From: Paul Handley (p.handley$##$chemistry.uq.edu.au)
Date: Mon Feb 05 2001 - 00:25:48 EST
>I am currently in discussions with our local safety representative regarding
>"fugitive odors" in our laboratory. He equates it with chemical
>contamination, while I equate it with the normal odors associated with
>synthetic organic research.
Your nose is much more sensitive than a gas chromatograph for certain
compounds, yet for others eg chloroform, by the time you can smell it the
concentration far exceeds the safe levels. Odour is therefore not a good
measure of exposure to hazards.
My sympathies are with you, but unfortunately I have little to offer.
In our lab, the acids cupboard was a big source of odours, but a simple
dish of bicarbonate inside fixed that quite nicely. What about those
commercial odour-removing sprays like Febreeze (spelling?). How do they work?
Often in this building, a bad smell in someones office or lab can be
eliminated by pouring water down each sink and runnel, including those
behind the fridge etc. If a sink is not used for a while, the water in the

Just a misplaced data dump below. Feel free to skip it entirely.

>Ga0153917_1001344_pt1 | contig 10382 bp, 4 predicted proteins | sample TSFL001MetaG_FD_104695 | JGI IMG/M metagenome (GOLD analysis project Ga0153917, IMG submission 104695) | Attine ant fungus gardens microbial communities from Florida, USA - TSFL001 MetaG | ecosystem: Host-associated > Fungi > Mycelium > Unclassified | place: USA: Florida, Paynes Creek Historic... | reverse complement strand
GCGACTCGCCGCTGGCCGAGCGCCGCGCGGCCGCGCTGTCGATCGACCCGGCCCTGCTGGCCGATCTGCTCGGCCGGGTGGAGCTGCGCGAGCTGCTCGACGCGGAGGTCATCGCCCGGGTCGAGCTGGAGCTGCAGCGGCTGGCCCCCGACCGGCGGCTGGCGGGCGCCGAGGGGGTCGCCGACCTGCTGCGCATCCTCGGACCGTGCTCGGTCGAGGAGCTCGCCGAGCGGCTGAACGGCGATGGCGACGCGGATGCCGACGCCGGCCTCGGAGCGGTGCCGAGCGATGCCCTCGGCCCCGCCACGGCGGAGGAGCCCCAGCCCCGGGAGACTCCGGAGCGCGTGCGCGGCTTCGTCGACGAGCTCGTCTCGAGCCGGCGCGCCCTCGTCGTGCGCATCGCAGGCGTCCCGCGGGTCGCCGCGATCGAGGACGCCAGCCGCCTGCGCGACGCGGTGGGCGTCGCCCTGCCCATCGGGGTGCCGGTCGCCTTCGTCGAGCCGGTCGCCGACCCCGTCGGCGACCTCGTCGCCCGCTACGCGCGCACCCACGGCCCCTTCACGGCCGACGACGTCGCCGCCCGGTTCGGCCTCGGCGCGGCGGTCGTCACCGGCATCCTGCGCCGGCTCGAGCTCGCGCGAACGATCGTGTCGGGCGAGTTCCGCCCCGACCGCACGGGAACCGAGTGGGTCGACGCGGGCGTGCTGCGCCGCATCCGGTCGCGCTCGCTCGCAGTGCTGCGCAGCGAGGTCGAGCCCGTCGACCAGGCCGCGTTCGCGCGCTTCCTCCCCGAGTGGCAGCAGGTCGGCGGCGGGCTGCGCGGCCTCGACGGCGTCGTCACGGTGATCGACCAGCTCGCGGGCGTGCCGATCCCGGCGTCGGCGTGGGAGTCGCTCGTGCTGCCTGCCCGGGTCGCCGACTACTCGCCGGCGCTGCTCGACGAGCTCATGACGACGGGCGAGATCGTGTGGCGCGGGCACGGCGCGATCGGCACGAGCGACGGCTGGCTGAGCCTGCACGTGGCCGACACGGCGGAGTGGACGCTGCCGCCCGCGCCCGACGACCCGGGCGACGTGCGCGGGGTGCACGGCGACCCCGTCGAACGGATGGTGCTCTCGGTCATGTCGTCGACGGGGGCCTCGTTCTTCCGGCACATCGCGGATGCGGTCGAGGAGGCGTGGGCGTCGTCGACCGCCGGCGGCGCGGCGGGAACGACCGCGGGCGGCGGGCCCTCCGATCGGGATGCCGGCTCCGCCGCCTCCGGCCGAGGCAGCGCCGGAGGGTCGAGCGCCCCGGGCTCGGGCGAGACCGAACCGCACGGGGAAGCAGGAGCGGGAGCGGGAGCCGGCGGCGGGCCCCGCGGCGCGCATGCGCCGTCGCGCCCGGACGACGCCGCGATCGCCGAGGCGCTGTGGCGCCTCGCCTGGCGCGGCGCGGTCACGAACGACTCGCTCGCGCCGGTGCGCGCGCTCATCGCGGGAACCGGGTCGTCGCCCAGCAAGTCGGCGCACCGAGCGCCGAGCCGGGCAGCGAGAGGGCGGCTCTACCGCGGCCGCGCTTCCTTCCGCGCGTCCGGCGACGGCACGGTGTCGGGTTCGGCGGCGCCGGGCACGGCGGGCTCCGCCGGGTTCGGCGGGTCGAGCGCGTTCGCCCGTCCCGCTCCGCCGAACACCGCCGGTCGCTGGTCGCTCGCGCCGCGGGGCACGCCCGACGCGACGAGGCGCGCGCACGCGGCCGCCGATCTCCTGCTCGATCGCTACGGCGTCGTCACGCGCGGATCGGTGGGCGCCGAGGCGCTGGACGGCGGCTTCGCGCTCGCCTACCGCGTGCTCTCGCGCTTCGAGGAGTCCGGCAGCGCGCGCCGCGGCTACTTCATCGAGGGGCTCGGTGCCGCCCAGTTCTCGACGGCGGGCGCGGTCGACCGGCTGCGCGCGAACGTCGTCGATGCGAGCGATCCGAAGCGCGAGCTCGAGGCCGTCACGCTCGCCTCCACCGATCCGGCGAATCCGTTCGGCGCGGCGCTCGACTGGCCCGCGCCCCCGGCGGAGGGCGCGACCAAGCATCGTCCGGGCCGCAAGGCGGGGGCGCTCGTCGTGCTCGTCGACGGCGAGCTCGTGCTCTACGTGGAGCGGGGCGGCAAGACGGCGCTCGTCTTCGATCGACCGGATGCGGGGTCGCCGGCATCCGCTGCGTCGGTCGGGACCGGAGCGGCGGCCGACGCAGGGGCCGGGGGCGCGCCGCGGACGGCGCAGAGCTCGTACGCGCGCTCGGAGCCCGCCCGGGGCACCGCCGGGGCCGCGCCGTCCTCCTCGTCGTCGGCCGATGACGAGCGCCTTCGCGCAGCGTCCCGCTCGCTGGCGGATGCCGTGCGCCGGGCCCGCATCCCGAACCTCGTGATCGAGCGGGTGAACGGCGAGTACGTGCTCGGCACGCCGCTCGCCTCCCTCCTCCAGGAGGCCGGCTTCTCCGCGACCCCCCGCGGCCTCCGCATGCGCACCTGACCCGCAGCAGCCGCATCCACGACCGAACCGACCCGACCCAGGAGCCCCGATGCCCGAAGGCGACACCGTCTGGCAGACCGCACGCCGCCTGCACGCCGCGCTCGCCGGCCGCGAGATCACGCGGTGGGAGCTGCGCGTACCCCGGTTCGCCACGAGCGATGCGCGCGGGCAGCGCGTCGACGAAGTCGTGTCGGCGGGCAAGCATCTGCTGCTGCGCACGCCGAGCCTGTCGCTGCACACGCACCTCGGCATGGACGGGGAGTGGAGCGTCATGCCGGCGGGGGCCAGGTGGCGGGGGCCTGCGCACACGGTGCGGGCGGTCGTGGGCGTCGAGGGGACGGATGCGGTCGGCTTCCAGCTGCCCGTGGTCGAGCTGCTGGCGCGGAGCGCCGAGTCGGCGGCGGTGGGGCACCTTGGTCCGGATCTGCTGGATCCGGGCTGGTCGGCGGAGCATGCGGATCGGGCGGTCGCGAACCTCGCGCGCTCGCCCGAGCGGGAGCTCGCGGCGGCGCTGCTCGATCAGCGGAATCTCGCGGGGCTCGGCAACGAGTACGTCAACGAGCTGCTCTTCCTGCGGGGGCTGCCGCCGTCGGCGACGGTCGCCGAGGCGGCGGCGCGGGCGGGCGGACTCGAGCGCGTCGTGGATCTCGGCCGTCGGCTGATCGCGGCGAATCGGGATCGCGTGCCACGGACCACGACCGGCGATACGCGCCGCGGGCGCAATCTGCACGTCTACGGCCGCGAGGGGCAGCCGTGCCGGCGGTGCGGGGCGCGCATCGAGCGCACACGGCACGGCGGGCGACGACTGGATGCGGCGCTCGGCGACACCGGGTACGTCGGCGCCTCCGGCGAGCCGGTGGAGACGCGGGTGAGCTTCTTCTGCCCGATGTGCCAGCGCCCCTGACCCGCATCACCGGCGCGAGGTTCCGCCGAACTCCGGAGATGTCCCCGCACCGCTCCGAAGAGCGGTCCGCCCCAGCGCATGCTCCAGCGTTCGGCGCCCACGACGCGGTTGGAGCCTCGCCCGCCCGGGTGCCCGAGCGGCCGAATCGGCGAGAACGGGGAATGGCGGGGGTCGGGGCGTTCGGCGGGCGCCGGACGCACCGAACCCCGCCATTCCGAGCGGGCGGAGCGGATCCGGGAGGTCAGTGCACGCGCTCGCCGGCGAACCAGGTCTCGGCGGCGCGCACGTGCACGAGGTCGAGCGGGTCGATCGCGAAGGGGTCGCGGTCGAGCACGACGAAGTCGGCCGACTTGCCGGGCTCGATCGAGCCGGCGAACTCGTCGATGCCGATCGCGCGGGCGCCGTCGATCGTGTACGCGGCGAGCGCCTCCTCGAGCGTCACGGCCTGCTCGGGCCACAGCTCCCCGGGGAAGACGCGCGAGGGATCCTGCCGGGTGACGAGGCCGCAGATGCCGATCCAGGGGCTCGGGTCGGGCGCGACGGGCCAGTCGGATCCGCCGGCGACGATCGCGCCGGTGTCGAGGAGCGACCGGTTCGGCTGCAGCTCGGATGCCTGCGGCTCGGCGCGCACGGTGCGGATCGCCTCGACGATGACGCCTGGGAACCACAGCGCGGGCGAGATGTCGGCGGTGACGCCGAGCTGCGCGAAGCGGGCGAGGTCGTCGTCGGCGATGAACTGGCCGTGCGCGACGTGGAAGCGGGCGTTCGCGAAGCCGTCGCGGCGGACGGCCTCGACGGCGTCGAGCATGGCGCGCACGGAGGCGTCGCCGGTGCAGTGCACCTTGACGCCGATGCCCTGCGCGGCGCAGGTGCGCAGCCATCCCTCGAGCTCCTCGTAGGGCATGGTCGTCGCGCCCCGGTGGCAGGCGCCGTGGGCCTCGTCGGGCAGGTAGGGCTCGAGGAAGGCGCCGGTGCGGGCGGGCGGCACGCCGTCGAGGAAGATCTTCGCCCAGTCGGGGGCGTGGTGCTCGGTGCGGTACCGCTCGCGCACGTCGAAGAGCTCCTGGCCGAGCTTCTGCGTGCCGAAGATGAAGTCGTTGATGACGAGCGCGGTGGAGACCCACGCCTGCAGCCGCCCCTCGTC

S-bend dries out and smells come back up from the drains.
As far as I know, if you do risk assessments on each compound used or
produced in your lab, and control the hazards for each, then you are at
least fulfilling your legal responsibility. As chemists we understand that
noone can truly know which compounds are produced in tiny amounts in
otherwise well-understood reactions. If you were to remove all odours with
"expensive mechanical controls" how would you know know if hazardous
compounds that you cant smell are also removed? Some safety
representatives seem to be against the idea of people doing any chemistry
Dept of Chemistry
University of Queensland
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